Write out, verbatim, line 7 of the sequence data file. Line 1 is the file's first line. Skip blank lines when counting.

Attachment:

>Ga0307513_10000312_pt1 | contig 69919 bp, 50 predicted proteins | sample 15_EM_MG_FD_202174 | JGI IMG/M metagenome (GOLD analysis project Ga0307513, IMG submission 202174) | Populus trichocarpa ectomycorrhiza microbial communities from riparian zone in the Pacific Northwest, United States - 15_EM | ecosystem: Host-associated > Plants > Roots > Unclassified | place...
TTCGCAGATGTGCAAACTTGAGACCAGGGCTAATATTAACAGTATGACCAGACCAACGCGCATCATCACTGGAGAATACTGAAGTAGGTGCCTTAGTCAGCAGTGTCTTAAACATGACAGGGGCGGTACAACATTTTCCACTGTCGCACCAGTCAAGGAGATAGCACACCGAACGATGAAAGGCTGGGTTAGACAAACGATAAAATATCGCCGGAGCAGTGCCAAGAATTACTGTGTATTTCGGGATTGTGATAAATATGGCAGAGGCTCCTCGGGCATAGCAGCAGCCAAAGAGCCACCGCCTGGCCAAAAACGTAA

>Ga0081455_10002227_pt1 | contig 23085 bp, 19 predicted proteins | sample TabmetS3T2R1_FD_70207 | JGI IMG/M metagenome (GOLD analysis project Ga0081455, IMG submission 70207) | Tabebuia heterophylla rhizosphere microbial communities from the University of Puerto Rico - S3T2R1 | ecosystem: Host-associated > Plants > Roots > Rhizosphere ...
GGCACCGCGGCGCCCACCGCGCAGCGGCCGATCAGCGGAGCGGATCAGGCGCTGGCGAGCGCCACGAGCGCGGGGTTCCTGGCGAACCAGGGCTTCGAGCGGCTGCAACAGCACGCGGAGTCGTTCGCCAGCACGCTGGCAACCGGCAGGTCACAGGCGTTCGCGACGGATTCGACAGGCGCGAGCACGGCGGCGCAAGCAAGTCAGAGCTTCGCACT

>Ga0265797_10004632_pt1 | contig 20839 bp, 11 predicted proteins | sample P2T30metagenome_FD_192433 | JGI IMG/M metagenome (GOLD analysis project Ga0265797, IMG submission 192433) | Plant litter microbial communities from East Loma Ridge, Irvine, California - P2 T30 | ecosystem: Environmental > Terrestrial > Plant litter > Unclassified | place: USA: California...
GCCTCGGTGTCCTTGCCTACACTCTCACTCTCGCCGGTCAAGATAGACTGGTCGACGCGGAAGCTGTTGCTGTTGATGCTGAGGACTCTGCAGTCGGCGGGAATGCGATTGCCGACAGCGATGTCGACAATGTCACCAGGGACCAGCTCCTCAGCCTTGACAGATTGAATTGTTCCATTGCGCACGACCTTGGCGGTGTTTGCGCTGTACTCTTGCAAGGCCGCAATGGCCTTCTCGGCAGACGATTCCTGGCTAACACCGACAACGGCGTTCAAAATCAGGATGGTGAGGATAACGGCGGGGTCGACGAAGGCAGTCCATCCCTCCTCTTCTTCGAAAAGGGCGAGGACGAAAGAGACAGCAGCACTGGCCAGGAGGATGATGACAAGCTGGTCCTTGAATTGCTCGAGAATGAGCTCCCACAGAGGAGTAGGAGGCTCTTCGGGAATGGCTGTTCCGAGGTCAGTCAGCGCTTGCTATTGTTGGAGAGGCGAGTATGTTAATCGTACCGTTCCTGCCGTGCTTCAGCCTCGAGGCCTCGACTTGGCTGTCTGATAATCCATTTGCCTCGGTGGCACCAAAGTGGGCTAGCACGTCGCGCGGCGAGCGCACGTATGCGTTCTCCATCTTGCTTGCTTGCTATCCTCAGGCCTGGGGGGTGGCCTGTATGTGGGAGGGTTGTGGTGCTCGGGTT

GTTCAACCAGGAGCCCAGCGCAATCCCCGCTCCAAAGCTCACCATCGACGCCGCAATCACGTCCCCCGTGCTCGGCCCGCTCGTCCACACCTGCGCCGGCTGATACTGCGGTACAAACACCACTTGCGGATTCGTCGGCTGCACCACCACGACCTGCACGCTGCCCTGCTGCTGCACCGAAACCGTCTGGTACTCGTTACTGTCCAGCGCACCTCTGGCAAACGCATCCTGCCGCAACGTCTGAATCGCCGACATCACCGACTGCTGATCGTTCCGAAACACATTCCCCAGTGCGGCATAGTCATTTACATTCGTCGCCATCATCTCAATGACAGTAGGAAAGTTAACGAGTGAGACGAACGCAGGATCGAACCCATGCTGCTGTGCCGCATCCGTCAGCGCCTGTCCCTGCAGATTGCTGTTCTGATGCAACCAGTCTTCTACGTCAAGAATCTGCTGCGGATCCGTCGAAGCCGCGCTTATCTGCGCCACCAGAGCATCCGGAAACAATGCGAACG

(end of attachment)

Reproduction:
GTTCAACCAGGAGCCCAGCGCAATCCCCGCTCCAAAGCTCACCATCGACGCCGCAATCACGTCCCCCGTGCTCGGCCCGCTCGTCCACACCTGCGCCGGCTGATACTGCGGTACAAACACCACTTGCGGATTCGTCGGCTGCACCACCACGACCTGCACGCTGCCCTGCTGCTGCACCGAAACCGTCTGGTACTCGTTACTGTCCAGCGCACCTCTGGCAAACGCATCCTGCCGCAACGTCTGAATCGCCGACATCACCGACTGCTGATCGTTCCGAAACACATTCCCCAGTGCGGCATAGTCATTTACATTCGTCGCCATCATCTCAATGACAGTAGGAAAGTTAACGAGTGAGACGAACGCAGGATCGAACCCATGCTGCTGTGCCGCATCCGTCAGCGCCTGTCCCTGCAGATTGCTGTTCTGATGCAACCAGTCTTCTACGTCAAGAATCTGCTGCGGATCCGTCGAAGCCGCGCTTATCTGCGCCACCAGAGCATCCGGAAACAATGCGAACG